This post was originally published on Forbes Mar 11, 2015If it were not for all the blood Fargo would be about my favorite movie. Part of the attraction is the detailed way it goes about portraying the relationships people have as they go about their work regardless of whether the work is selling cars, making duck portraits, investigating crimes or kidnapping. One of the most brilliant performances is that of Larry Brandenburg who plays Stan Grossman, accountant to the hapless Jerry's curmudgeonly father-in-law. Brandenburg captures perfectly the consigliere that accountants so often end up playing for their successful clients. Here it us up to Stan to explain the facts of business life to the inept son-in-law.
So when I get a case on one of my favorite Code sections and it is about a company in Fargo, how can I resist?
North Central Rental and Leasing LLC just received a decision from the Eighth Circuit in its appeal of a 2013 district court decision. The case was about like kind exchanges.
A Section Lots Of People Know About
Code Section 1031 is one of the few code sections, along with 501(c)(3) and 401(k) that has worked itself into the vocabulary of many people. As far as I know it is the only code section that is frequently used as a verb. A real estate guy might say "I'm going to 1031 that property". The application of 1031 is much broader than real estate. It applies to assets used in a trade or business or held for the production of income making it relevant to companies renting heavy equipment.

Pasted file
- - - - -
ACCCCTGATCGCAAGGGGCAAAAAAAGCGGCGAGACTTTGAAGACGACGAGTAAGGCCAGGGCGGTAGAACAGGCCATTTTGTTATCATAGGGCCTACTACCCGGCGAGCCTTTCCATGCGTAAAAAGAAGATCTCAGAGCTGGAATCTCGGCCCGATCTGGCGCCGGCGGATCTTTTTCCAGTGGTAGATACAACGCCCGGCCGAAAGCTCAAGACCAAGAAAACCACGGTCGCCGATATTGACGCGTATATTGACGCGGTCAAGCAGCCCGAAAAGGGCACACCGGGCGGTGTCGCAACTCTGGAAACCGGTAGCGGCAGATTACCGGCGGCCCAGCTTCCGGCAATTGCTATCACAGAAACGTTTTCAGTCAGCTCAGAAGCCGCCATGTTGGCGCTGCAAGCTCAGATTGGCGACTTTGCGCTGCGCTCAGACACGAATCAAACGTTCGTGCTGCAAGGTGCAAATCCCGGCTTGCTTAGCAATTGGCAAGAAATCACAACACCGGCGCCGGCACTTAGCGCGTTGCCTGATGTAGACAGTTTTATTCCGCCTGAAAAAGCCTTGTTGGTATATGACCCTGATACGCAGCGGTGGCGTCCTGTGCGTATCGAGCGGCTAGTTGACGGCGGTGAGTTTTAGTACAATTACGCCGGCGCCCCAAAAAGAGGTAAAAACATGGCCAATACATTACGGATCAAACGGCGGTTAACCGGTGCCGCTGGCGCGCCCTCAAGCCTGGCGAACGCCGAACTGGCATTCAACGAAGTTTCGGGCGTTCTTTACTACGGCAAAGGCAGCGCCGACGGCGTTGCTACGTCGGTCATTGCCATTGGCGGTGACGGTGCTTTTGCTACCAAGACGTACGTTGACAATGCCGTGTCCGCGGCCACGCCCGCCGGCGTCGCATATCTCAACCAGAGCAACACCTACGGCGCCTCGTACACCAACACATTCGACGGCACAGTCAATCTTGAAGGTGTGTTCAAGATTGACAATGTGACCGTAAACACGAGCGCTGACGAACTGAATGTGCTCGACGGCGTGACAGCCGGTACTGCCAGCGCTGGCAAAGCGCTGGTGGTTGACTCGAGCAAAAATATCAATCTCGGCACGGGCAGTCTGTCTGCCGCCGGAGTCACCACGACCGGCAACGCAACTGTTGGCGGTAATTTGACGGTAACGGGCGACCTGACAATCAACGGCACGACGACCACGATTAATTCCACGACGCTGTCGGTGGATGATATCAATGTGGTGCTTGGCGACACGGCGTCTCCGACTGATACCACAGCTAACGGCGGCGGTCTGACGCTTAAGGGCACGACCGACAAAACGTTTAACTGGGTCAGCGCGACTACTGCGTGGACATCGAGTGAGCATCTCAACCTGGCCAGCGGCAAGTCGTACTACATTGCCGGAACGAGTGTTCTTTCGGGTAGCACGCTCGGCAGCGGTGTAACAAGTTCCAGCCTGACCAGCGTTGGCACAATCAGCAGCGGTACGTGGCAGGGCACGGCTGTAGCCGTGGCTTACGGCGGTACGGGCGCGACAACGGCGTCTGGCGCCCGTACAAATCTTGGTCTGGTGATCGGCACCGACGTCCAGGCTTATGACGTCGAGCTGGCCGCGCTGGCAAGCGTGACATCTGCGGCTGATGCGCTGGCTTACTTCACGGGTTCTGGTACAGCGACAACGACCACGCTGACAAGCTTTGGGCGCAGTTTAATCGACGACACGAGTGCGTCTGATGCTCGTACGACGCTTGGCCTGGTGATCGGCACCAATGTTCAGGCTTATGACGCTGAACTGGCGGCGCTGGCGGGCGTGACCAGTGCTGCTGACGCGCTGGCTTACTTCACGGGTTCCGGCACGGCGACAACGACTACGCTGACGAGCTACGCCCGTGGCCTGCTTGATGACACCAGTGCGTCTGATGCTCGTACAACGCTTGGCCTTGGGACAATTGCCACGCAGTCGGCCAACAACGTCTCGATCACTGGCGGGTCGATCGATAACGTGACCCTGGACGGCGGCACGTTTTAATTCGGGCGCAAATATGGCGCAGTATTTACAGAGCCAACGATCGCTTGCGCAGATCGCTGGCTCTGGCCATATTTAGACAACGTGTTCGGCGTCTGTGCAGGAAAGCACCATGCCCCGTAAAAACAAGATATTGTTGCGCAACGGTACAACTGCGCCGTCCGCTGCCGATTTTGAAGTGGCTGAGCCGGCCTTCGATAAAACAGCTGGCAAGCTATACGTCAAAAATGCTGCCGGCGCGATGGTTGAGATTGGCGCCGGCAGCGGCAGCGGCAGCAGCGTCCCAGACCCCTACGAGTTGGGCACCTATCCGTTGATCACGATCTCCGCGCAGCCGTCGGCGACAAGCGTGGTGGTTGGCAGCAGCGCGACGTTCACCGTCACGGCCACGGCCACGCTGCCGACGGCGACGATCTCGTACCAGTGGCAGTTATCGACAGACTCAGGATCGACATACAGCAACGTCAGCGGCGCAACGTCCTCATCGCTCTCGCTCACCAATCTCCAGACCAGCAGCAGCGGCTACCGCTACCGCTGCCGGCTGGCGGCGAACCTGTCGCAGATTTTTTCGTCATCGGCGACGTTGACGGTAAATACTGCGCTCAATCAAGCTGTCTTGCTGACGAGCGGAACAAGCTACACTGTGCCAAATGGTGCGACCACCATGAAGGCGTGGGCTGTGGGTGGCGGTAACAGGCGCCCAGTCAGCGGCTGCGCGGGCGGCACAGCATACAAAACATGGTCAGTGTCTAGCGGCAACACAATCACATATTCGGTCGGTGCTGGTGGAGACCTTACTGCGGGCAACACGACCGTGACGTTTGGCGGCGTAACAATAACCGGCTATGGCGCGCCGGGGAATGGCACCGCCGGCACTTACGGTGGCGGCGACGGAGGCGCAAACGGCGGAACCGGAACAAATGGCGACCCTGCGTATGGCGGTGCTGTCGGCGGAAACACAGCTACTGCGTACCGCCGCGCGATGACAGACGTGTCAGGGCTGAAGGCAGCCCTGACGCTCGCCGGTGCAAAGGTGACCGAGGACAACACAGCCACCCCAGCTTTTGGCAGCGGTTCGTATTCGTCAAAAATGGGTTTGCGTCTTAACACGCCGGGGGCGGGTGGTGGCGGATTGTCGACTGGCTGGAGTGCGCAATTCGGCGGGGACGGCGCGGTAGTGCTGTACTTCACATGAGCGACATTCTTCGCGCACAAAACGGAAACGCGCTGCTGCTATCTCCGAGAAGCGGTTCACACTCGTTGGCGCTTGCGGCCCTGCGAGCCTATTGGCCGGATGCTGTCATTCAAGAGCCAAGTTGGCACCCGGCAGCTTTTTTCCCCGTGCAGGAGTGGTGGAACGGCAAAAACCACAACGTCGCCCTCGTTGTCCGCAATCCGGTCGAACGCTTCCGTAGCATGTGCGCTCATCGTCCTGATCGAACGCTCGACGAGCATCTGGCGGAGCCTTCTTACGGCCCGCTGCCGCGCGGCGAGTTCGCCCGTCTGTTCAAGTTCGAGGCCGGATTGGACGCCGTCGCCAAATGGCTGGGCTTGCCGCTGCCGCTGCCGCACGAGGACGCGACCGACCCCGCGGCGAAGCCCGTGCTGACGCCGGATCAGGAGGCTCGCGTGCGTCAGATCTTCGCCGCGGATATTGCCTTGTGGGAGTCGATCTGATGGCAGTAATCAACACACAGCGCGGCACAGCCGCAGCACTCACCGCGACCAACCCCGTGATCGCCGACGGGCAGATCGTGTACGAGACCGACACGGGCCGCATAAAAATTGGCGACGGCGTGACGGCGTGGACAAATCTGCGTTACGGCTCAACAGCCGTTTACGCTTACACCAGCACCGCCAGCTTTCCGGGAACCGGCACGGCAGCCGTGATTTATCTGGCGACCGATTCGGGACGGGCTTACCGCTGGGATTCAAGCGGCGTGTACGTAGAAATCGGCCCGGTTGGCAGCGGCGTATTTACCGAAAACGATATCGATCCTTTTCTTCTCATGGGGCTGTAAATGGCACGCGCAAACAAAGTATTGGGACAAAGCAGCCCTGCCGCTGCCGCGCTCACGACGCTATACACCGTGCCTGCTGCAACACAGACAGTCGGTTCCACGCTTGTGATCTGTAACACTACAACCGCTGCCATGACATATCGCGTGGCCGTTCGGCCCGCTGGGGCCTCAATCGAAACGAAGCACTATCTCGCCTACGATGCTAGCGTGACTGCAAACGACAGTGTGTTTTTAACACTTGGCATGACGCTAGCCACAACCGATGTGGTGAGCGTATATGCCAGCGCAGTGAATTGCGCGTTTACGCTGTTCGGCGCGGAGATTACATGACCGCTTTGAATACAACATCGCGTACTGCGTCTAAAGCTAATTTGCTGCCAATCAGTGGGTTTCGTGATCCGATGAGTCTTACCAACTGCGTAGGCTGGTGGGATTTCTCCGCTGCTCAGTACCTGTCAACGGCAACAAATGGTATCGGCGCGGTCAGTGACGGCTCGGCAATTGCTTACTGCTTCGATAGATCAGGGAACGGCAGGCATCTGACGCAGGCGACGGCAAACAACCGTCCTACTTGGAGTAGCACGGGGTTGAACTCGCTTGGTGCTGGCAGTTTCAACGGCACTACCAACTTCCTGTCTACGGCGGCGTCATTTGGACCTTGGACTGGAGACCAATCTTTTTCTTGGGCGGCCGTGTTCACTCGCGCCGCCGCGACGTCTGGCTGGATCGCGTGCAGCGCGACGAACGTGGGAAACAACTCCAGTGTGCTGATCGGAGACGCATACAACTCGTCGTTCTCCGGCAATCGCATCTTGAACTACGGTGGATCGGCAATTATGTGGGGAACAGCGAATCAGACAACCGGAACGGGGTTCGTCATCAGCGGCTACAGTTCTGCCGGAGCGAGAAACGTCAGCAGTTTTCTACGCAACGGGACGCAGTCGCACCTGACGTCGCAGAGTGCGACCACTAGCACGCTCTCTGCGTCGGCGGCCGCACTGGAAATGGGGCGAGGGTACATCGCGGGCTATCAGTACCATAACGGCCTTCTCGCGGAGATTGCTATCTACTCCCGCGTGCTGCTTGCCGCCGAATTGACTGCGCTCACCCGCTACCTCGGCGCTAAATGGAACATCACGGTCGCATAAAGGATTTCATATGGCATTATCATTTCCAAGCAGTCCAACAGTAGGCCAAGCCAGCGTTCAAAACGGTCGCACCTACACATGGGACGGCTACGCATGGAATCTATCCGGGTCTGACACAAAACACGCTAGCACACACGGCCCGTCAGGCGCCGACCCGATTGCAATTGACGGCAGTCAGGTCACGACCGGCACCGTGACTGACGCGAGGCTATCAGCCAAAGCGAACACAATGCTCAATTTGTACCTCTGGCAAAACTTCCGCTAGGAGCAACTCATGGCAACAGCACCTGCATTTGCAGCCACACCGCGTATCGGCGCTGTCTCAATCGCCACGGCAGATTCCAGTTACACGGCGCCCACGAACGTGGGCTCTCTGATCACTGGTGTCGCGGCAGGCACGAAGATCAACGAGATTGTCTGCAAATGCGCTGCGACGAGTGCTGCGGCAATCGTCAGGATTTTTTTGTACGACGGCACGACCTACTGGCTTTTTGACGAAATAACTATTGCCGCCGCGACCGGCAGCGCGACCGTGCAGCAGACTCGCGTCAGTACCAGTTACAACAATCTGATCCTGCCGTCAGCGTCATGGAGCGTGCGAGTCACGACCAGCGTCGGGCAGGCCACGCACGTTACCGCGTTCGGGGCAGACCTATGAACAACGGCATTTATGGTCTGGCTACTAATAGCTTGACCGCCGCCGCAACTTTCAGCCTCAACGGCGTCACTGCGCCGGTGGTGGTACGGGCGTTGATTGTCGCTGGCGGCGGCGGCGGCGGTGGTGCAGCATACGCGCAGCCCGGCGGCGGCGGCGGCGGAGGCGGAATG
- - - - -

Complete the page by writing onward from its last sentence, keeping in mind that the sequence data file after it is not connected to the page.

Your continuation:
Renting heavy equipment is North Central's business. NC is related by common ownership and apparently somewhat integrated operationally with Butler Machinery Company which is a major Caterpillar dealer. Butler is a closely held family business now with the third generation. Butler is celebrating its 60th anniversary this year.
CEO Dan Butler majored in accounting and is quite generous with the University of Mary in Fargo, which introduced him to the mysteries of debits and credits.
North Central was appealing a notice of final partnership administrative adjustments that denied 1031 treatment on 398 like kind exchanges that occurred from 2004 to 2007.
The IRS and North Central agreed that all 398 transactions could rise or fall based on two typical transactions. The Eighth Circuit cut that down to one. Here it is.
In the representative transaction, North Central agreed on or before June 30, 2004, to sell Truck 1 to a third party for $756,500. North Central's adjusted tax basis in Truck 1 was $129,372.70 at the time. The third party paid Accruit the $756,500 in sales proceeds, and North Central transferred to the third party legal ownership of Truck 1.
On or about August 13, 2004, Butler Machinery identified and purchased the replacement Caterpillar equipment, Truck 2 and Skid Steers 1 and 2. Butler Machinery's total acquisition price for this new property was $761,065.60. Butler Machinery then transferred legal ownership of the replacement property to North Central through Accruit on August 27, 2004.